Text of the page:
Posted by: Jeff Rhodes | June 21, 2010

Prior Planning Prevents Potential Predicaments

Large scale disasters, like the Gulf oil spill, often serve to remind us of important lessons.  While we hate to see damage and destruction befall others, business owners should learn from their mistakes and take precautions to avoid them themselves.  While a Nebraska-based air charter operation may not be at much risk from crude oil on the beach or hurricane-driven storm surge, every business is subject to various sorts of large and small scale disasters that can shut down its revenue-generating operations long enough to do serious harm.

As operators of aircraft, our insurance considerations often focus on airplane insurance.  The airplane is the focal point of our business.  Airplane damage and injury caused by the operation of the airplane are therefore at the top of our minds.  It is also the number one focus of many aviation insurance brokers.  But, a more complete risk analysis should reveal other risks to an aviation business.  Proper planning for these risks is as important as good airplane insurance policies.

Today, in the coastal areas of Louisiana, Mississippi, Alabama and Florida, many business, large and small, are suffering from a loss of income as a result of a massive oil spill.  While the pundits and politicians point fingers and promise to help the afflicted, there will be some business owners that will be forced to simply shut the doors and walk away from their livelihoods.  We see the same thing happen following disasters of all kinds – floods, hurricanes, wildfires, earthquakes, etc.  All of a sudden, through no fault of their own, restaurants find their tables empty, condos find their units unrented, helicopter operators find their aircraft unneeded and idle.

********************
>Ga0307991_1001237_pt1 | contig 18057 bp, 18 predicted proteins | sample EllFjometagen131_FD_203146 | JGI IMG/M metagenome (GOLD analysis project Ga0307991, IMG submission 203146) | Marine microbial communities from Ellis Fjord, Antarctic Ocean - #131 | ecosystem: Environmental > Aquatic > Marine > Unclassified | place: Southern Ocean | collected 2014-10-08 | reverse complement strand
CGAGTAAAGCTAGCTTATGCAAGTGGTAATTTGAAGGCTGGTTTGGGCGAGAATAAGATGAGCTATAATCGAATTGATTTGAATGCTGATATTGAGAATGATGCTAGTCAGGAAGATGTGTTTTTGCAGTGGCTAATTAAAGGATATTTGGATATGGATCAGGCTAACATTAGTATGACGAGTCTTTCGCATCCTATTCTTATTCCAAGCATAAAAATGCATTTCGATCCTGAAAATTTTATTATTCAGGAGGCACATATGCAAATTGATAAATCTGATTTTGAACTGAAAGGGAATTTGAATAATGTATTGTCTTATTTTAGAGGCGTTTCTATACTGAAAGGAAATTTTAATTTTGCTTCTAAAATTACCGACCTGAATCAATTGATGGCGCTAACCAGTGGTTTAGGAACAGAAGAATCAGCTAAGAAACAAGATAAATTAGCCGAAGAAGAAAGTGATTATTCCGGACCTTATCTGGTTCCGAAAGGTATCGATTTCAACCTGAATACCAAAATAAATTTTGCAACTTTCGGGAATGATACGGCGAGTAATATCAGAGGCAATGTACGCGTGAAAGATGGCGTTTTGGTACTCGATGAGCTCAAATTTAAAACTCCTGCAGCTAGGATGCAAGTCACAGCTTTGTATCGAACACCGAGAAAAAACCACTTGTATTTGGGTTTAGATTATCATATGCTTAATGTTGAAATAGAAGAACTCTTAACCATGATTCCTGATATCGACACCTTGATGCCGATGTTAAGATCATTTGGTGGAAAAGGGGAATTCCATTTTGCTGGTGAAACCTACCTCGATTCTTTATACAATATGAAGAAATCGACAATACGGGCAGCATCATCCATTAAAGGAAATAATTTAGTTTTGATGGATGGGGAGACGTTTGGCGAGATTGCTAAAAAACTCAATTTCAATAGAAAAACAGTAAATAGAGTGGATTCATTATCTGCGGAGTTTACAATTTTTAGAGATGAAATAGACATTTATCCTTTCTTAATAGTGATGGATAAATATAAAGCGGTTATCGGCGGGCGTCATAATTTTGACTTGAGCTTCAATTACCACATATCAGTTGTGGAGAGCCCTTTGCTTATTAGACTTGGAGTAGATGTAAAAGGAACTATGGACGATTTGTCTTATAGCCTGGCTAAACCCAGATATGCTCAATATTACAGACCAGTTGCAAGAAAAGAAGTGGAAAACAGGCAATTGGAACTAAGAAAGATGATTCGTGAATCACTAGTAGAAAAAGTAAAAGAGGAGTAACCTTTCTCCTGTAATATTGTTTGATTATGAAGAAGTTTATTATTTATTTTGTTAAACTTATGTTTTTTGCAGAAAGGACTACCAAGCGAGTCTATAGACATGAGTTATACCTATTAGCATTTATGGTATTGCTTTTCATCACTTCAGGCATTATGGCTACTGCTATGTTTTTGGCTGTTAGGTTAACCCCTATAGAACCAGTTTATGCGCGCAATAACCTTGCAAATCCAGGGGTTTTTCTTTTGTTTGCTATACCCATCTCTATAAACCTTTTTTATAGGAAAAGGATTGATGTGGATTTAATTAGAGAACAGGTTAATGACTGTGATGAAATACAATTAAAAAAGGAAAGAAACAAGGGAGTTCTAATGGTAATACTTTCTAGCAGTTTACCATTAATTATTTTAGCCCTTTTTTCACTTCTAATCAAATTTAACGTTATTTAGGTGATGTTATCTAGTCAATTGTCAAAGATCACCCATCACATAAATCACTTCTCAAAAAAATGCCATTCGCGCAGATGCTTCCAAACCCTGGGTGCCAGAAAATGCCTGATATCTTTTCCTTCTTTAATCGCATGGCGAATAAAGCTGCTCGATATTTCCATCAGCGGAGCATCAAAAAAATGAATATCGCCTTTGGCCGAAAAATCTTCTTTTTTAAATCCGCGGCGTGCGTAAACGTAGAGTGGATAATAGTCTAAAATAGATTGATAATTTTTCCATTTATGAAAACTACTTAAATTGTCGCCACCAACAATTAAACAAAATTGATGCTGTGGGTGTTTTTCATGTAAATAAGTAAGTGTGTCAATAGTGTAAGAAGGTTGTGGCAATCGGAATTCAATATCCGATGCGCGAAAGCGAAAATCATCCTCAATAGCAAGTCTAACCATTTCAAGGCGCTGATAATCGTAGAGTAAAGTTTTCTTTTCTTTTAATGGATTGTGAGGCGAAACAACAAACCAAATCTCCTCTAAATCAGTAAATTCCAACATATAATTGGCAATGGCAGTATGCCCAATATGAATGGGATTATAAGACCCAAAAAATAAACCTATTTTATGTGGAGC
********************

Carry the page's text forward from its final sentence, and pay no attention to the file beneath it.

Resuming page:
Business owners should ask themselves the following hard questions:

1)      What is my plan should a disaster (widespread, or affecting only me) befall my company?

2)      What insurance products might be available to assist me during a disaster?  Do I have them?  Are they worth the expense?

3)      If my business is unable to operate for a period of 6 months, how will I retain employee talent, pay notes or rent on facilities, hold on to or replace important customers who will need to seek service elsewhere during my shutdown?

4)      What ongoing expenses will I have during my shutdown?  Am I prepared to pay those expenses?  What will happen if I don’t?

5)      Can I transfer my operations to some remote location in order to remain operational to some extent?  Could I partner with a friendly competitor to support each other’s business, should either one experience a shutdown?

Business owners shouldn’t watch the news and be relieved that it didn’t happen to them.  Good business managers should take the time to examine their own exposure to disaster risk and DO SOMETHING to ensure their continued success – disaster notwithstanding.

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